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Tuesday, April 14, 2009

Mistrial declared in trial of deputy who used Taser

April 14, 2009

FULLERTON – A deadlocked jury forced a judge Monday to declare a mistrial in the case of an Orange County sheriff's deputy accused of abusing his authority by using a Taser on a handcuffed suspect.

Christopher Hibbs, 45, of Corona, was indicted by a grand jury on one felony count each of felony assault or battery by a public officer and assault with a Taser.

The jury, which began deliberations late last Thursday, deadlocked 11-1 in favor of acquittal, defense attorney Robert Gazley said.

Gazley, who insisted during the trial that his client did not break the law, said he will argue on Friday that the charges – which could bring up to three years in prison – should be dismissed. Prosecutors are expected to respond then as to whether they want to retry the case, Gazley said.

Deputy District Attorney Israel Claustro could not be reached for immediate comment.

Hibbs was riding in the passenger seat of a patrol car with a trainee about 2 a.m. Sept. 13, 2007, when the deputies noticed a man wearing a trench coat and carrying an open beer bottle walking east on Ball Road toward Brookhurst Street, in an unincorporated island surrounded by Anaheim.

When Hibbs asked 31-year-old Ignacio Gomez Lares if he could search him for weapons, the Santa Ana resident refused and briefly struggled with Hibbs before knocking him to the ground, according to Farrah Emami of the Orange County District Attorney's Office. Lares left his trench coat behind as he ran away, she said.

Hibbs and the trainee, joined by an off-duty Los Angeles police officer who saw the struggle, chased Lares, who was caught about 250 feet from the patrol car, Emami said.

Hibbs fired the stun gun at Lares, who he said was resisting, and Lares was handcuffed with his hands behind his back and walked by all three officers back to the patrol car and placed inside, Emami said.

The LAPD officer left, and while searching the trench coat, Hibbs and the trainee found a loaded firearm inside, Emami said.

When Hibbs asked Lares for his name and date of birth, Lares provided his correct birthdate, but gave his name as “Ignacio Gomez,” which resulted in no computer matches, she said.

After several demands for his real name, Hibbs then took the Taser and asked the suspect one last time, Emami said. When he repeated the same name again, Hibbs zapped him again, Emami said.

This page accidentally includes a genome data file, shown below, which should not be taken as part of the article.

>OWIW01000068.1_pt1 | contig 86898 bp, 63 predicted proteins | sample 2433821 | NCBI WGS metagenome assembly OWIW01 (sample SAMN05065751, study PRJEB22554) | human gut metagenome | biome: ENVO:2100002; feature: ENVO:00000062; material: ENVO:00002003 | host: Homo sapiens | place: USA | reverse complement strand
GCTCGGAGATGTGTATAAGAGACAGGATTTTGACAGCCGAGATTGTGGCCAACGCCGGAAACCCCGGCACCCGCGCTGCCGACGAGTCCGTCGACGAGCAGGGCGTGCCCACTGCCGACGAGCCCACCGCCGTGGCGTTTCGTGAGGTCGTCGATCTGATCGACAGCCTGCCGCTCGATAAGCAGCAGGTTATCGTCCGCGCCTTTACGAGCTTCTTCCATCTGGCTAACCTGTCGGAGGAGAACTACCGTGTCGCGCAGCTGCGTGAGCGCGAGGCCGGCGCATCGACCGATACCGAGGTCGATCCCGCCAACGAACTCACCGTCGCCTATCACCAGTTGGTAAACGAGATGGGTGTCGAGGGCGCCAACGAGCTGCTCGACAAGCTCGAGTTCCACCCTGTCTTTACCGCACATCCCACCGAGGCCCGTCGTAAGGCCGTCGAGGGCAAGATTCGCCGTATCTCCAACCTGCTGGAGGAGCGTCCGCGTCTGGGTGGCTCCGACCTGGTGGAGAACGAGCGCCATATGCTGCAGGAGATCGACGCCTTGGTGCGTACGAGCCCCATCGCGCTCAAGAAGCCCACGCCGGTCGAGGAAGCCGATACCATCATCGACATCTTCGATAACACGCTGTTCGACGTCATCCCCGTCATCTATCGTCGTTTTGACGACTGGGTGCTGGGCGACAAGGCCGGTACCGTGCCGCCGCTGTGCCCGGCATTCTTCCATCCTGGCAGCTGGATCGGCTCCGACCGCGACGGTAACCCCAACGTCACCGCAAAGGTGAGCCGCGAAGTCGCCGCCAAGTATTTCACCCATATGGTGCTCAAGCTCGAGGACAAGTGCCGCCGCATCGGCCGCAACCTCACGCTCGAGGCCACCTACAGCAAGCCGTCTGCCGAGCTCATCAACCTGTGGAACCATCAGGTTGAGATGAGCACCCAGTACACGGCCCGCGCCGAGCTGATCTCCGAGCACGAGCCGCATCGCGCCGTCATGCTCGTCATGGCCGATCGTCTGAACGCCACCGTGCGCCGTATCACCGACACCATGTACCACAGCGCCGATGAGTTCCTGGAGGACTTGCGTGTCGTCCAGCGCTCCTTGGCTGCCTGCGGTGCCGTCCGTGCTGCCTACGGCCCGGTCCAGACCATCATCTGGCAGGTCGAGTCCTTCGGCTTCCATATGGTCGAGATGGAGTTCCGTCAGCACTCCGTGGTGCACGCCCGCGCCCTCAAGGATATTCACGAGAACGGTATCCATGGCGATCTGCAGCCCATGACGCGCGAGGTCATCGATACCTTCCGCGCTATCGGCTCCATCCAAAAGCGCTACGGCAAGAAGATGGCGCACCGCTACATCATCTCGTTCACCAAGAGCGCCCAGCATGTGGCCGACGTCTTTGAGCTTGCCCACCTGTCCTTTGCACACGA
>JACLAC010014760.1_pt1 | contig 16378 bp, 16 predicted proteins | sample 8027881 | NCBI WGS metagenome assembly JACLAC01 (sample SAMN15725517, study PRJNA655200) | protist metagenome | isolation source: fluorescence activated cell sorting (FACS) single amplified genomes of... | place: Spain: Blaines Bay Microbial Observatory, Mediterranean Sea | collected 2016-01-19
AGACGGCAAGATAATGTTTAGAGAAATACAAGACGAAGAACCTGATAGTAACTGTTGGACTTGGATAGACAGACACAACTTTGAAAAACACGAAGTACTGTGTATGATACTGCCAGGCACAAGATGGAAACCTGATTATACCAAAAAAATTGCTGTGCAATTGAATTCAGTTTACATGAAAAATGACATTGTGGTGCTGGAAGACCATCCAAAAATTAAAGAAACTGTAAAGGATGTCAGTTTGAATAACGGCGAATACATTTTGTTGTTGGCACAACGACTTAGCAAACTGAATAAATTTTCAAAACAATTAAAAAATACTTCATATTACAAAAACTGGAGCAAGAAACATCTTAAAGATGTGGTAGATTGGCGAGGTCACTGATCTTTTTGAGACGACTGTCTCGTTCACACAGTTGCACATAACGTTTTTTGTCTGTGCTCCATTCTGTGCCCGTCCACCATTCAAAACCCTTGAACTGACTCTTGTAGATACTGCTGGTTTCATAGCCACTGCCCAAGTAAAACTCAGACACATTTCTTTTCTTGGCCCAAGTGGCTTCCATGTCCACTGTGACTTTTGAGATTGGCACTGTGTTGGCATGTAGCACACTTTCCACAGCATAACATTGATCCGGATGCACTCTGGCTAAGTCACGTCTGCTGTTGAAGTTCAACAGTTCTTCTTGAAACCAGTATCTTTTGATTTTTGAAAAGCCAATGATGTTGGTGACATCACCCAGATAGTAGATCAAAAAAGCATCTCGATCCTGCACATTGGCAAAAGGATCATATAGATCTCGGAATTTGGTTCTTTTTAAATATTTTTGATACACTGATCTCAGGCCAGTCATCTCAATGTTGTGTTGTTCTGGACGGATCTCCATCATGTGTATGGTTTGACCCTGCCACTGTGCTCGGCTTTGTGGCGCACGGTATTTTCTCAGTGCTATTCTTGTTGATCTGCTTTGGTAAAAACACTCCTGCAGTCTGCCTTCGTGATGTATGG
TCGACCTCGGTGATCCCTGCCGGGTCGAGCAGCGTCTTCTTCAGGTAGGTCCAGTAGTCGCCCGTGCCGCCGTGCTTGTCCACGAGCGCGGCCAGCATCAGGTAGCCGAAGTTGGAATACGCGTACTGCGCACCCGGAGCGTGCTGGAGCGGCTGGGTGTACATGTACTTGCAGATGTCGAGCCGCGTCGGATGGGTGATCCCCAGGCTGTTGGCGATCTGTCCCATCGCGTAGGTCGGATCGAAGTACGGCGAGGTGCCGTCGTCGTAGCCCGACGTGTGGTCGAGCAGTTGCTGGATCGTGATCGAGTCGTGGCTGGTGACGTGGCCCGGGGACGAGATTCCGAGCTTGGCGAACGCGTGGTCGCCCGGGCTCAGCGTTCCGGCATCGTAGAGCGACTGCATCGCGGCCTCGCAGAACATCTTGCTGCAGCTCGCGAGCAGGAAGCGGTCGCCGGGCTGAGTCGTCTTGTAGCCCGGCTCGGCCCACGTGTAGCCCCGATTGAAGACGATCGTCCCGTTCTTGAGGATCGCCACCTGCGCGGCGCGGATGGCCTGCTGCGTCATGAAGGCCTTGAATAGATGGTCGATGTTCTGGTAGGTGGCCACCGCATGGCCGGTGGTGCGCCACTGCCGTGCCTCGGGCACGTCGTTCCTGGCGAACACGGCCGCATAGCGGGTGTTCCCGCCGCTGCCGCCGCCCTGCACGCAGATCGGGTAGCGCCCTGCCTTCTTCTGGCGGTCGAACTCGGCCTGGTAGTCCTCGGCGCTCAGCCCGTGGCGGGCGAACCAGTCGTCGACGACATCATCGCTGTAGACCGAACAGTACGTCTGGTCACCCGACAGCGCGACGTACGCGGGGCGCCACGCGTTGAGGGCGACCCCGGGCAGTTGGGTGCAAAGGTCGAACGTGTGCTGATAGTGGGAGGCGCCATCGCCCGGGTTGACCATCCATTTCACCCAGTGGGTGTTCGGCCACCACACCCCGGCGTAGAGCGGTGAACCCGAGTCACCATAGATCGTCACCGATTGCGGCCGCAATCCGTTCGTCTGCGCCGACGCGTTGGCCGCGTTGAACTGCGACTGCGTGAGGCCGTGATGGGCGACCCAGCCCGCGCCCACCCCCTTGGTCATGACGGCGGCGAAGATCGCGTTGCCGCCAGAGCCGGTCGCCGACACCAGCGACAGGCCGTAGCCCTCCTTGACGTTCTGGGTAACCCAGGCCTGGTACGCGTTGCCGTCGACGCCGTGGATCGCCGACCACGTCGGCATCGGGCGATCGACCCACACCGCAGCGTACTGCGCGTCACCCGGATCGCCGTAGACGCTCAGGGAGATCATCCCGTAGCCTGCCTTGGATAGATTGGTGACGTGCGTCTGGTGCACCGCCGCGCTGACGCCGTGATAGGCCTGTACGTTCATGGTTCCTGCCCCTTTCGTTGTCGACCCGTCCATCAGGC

Prosecutors said Hibbs was within his legal training when he used the Taser on Lares the first time, because he was not handcuffed and was resisting arrest.

But it was not legal for Hibbs to use the Taser on Lares after he was handcuffed in the patrol car, according to the prosecution.

But Gazley argued to the jury that Lares put his foot in the door jam as if trying to get out of the patrol car, and/or attack Hibbs, which allowed the deputy to use “controlled force.”

“He had already tried to escape, he was high on methamphetamine and he was acting erratically,” Gazley said. “(Hibbs) is not required to wait and see if (Lares) was trying to get out.”

One juror was replaced during deliberations because he refused to take part in the discussions, Gazley said. That juror, who wanted a guilty verdict, was replaced with a woman who also was in favor of conviction, but who continued to deliberate even though she was the holdout, he said.

Gazley said he talked to jurors after the mistrial, but the holdout did not explain her stance.

“The sense I got from the jurors is that there simply was not enough evidence, or even close to it” to convict, Gazley said.

The charges marked the first time an Orange County sheriff's deputy had been accused of illegal use of a Taser since the department started using them about four years ago, a department spokesman said.

Gazley said earlier that his client had never been disciplined during his 14 years on the job and had received several awards.

Word that Hibbs may have unnecessarily used a Taser on a suspect came to the attention of another sheriff's sergeant when Hibbs requested a transfer to another city, Emami said.

After a Sheriff's Department investigation, the case was turned over to the District Attorney's Office for a follow-up probe, which led to the case going to the grand jury.

Hibbs, who has remained free on his own recognizance since being indicted last fall, is on administrative leave from the department.

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